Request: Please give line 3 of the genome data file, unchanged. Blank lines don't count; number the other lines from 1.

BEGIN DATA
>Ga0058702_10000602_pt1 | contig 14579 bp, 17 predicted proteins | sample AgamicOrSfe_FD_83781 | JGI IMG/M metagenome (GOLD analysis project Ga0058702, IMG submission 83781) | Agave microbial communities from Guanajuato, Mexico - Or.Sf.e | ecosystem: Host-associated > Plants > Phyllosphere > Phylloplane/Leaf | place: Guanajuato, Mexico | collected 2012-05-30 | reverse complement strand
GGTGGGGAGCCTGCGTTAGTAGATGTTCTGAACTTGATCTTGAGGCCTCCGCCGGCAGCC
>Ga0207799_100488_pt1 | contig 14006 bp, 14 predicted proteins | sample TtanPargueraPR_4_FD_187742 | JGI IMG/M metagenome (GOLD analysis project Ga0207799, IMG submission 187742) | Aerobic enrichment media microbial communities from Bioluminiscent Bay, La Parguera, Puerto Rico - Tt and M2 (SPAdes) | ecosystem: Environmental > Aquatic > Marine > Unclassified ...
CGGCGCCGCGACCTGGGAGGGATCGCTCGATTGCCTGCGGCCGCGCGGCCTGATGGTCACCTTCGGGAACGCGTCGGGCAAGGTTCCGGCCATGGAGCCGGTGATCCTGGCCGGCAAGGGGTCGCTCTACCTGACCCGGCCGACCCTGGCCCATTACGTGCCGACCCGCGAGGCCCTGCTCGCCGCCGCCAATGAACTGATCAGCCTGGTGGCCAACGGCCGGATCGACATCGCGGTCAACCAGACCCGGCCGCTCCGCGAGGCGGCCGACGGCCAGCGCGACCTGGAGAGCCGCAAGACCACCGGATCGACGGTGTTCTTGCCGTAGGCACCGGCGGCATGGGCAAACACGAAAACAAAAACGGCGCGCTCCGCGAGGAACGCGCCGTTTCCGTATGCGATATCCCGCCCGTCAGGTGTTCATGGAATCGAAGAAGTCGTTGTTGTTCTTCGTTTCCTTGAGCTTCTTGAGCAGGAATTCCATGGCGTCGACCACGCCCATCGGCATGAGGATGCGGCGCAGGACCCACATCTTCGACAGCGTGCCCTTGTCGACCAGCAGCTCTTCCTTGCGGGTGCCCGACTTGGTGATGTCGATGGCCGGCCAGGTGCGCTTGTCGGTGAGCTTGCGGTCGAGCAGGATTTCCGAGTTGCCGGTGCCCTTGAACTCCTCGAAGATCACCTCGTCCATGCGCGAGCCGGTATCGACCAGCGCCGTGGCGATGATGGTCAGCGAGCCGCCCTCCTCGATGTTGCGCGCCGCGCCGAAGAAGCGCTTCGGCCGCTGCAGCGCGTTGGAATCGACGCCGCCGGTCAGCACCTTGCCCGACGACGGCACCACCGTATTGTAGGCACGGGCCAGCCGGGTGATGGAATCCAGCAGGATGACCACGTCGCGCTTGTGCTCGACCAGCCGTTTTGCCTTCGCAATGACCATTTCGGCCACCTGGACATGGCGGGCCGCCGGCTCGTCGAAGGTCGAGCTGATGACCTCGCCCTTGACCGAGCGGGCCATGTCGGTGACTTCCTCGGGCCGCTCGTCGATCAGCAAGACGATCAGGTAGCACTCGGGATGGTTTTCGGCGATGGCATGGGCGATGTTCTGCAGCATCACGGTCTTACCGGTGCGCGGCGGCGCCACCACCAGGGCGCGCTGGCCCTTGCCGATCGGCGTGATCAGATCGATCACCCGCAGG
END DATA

>Ga0207799_100488_pt1 | contig 14006 bp, 14 predicted proteins | sample TtanPargueraPR_4_FD_187742 | JGI IMG/M metagenome (GOLD analysis project Ga0207799, IMG submission 187742) | Aerobic enrichment media microbial communities from Bioluminiscent Bay, La Parguera, Puerto Rico - Tt and M2 (SPAdes) | ecosystem: Environmental > Aquatic > Marine > Unclassified ...